Without checking, I’m pretty sure that the last time I was here typing was a year ago, when I had a show at The Goodfoot. I wrote entries throughout my process of painting for that show. I’m here again, because it’s that time. Thursday Feb 26 is the opening for a 4 artist group show and I will be one of the featured creators. I’ve always loved showing at The Goodfoot and it’s been a key element in my last decade as an artist. For me, it exists as an environment and community, more than just a structure that has cool art shows, pool, pinball, craft beers, music concerts and amazing chicken strips. I wish that I’d been more consistant in my blogging entries, because there have been a lot of great shows happening there, and at other venues, that I experienced during 2014. But…I didn’t, so here we are starting fresh…sort of.
Here’s something new: I made a website for the series of volcanoes from last year (There will be more). This year, I finished 26 new pieces for The Goodfoot show. I put the final touches on them on my birthday, which was on Monday. It was a satisfying day.
That’s what the content is for my series that is opening at The Goodfoot. It’s really and extension of my inspiration from classic Japanese woodblock prints. I wanted to do more samurai last year and just didn’t have enough time. It’s all part of a bigger picture that I’ll get into later. For now, I’ll just start sharing some images.
My first two shows at the Goodfoot, were 2004 and 2005. Natalie Oswald and I worked together to create series of collaborations that we did in a improvised style, working on them at the same time, passing pieces back and forth. Some great work came out of it and I learned a lot each time, lessons that I apply to my solo work as well. Some concepts are Non-attachment to the outcome or the object, being open to new techniques, learning from others and being willing to share ideas and techniques because it only progresses a style/movement/scene.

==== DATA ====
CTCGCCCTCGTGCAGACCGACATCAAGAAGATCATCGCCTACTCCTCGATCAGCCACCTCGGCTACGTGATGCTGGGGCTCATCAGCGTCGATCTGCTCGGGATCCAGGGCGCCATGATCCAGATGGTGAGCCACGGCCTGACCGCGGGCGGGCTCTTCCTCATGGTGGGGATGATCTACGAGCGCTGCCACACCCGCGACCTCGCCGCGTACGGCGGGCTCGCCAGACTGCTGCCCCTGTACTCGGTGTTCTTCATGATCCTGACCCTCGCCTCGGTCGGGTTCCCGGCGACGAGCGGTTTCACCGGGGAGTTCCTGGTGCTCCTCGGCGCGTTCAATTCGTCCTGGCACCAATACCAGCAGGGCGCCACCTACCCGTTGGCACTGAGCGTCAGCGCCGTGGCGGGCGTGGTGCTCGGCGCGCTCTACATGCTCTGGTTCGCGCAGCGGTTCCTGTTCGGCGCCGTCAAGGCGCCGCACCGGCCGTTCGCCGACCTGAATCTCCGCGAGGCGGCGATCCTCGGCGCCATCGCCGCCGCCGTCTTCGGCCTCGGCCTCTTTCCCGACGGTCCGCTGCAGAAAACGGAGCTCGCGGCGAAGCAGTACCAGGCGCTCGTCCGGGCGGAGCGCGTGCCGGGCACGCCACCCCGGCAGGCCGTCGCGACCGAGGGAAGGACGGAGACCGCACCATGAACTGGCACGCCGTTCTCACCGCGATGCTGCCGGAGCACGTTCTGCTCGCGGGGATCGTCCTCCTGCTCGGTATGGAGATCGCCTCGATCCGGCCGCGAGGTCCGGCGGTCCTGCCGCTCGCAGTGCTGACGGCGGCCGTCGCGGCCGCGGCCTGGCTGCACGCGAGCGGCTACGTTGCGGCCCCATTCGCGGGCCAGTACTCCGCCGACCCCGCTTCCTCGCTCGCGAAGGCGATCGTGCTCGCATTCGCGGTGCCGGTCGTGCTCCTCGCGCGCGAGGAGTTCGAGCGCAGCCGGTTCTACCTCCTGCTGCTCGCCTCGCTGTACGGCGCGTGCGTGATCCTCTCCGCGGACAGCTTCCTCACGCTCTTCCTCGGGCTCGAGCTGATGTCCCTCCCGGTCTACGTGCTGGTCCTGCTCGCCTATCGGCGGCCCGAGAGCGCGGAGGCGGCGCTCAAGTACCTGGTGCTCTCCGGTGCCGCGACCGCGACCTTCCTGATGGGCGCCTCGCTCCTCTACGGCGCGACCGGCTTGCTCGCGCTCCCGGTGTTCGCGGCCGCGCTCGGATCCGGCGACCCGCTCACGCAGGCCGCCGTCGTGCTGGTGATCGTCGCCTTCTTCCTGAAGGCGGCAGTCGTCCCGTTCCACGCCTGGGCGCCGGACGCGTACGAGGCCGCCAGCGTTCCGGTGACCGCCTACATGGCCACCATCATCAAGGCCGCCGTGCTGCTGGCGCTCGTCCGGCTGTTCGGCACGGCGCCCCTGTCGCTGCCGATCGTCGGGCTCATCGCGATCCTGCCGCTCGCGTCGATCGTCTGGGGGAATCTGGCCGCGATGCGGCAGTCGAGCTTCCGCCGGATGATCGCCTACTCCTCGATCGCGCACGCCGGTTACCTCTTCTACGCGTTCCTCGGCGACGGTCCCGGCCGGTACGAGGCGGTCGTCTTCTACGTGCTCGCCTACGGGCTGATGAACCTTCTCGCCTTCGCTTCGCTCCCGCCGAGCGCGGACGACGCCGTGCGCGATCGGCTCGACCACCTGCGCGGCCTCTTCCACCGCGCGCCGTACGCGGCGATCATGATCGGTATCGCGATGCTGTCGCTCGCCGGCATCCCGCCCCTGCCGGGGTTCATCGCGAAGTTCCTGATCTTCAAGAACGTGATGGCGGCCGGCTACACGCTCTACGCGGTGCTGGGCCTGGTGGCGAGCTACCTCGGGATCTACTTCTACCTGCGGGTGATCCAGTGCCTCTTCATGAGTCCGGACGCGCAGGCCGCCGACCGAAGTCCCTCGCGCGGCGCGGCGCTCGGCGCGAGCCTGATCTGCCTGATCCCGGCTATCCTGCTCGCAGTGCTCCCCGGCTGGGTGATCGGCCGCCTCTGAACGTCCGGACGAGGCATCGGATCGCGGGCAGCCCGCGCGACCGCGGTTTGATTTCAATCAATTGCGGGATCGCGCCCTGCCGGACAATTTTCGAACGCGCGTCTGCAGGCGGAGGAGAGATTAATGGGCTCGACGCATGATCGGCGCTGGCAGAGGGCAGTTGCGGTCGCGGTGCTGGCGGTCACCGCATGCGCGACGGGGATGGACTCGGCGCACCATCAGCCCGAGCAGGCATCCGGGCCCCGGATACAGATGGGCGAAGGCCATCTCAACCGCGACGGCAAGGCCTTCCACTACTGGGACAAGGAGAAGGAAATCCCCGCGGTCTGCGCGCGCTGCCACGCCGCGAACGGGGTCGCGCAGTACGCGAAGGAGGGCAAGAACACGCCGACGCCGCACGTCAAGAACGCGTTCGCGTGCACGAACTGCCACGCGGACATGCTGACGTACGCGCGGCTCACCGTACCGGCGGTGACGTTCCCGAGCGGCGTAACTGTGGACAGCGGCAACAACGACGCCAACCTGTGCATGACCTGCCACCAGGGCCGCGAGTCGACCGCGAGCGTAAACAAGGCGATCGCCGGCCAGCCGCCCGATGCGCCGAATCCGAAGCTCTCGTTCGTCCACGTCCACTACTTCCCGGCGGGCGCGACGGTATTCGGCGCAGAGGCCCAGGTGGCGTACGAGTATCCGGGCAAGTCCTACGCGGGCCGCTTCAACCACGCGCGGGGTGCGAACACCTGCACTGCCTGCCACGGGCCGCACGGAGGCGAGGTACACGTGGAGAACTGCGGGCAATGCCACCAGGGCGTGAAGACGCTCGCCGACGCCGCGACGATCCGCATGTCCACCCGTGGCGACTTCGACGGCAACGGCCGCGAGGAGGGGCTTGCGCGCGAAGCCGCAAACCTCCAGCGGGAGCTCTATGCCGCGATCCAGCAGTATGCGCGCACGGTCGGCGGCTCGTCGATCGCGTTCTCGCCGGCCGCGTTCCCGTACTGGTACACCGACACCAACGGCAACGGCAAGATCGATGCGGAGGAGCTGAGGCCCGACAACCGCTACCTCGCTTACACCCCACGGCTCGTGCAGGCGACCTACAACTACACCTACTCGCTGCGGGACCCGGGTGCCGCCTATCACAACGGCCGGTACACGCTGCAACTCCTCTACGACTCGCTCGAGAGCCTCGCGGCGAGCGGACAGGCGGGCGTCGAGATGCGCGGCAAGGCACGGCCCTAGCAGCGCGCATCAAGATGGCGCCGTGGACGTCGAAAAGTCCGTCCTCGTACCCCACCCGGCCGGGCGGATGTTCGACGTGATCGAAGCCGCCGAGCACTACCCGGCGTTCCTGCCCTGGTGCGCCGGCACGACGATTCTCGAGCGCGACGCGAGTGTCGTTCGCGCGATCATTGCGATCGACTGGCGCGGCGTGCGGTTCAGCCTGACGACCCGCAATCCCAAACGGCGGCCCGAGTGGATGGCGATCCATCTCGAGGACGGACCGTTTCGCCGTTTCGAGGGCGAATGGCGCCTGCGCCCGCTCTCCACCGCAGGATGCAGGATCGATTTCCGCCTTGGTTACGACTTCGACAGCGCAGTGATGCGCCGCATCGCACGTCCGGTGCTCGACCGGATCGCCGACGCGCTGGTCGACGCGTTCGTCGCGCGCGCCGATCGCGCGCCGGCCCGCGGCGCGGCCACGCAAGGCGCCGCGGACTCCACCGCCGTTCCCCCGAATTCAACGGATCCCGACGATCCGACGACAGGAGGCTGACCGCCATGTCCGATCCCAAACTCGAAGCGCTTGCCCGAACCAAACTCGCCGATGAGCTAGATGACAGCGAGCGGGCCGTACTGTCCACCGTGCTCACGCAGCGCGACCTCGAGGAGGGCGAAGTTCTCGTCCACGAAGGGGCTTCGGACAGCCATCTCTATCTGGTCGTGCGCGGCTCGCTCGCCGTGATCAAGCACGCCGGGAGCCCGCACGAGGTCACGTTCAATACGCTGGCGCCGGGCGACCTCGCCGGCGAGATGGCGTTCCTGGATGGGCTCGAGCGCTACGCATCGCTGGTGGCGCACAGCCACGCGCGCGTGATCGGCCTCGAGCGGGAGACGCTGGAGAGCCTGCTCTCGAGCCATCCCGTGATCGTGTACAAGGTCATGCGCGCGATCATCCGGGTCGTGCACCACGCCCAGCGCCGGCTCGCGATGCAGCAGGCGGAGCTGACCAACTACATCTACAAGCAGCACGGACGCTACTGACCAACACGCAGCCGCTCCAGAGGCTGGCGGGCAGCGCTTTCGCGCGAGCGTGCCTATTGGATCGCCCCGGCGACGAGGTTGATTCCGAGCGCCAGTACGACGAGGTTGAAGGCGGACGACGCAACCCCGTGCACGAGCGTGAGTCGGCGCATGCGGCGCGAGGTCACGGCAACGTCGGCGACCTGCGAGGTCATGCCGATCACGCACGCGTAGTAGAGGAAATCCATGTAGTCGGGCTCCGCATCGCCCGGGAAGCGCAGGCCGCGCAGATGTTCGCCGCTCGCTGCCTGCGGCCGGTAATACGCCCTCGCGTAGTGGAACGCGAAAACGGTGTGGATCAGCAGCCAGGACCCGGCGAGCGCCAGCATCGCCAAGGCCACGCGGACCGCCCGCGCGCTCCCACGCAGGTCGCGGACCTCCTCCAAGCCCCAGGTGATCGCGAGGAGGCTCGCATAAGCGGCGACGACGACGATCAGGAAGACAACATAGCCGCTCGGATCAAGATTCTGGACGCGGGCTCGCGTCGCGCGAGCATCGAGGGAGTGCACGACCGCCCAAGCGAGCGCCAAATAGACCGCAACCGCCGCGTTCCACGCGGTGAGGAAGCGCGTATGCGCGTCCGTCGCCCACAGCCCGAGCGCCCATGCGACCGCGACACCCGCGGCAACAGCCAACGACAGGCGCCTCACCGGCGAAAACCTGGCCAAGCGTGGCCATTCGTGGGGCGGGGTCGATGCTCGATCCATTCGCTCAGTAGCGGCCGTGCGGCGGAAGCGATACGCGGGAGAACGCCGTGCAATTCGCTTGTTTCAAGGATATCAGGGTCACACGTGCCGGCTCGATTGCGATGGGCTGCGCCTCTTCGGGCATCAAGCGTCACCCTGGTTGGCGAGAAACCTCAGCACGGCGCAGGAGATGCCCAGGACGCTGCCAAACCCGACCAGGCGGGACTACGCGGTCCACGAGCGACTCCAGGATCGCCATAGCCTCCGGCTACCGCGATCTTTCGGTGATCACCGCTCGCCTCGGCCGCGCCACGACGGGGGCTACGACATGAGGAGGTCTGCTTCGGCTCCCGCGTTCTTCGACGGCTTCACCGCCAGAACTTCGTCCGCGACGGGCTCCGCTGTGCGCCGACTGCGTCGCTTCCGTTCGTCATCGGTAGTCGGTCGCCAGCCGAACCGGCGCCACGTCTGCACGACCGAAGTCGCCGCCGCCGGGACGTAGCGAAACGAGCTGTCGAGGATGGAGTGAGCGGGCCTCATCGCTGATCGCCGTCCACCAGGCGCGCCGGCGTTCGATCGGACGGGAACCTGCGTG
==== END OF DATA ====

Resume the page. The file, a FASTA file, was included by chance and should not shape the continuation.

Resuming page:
This series has four collaborations so far. Natalie painted/printed the background for the “Glow Koi” piece. It has some neat gold iridescent effect on top of the fish print. I finished one piece and here is a detail of a second piece that she started, same as the one I finished.
I like working with artists that I know will bring their best effort and do something rad even if it’s not what I expect. For this series, I had requests as to what I wanted them to add, but was open to however they wanted to do it. Heather DeWitt does some super cool miniature scenes, so I asked her for a forest to put on a shelf in the foreground of my first volcano painting. She made a partially burned treeline and we co-painted the ground and trees.
For years, I’ve loved the cranes and herons that Heidi Elise Wirz paints and draws. I saw a crane that she did for the Brink show here in Portland, so asked if she’s do a version of my heron piece. I gave her the same background scene that I’d worked with and she did this:
I had a few ideas for Jonny Luczycki, but with the show approaching we settled on a samurai. The samurai is an element that worked its way in because of the Japanese print influence. Now it’s part of the narrative in this future world. Why samurai? I like the idea that it’s a return to old ways. It makes sense to me that in the potential destruction of cities, collapse of the technology grid, etc. that the bad asses would return to a simple and noble code.
I plan to add more collaborations to this series. There are other collaborations that are not part of this series and those will probably show up here at another time…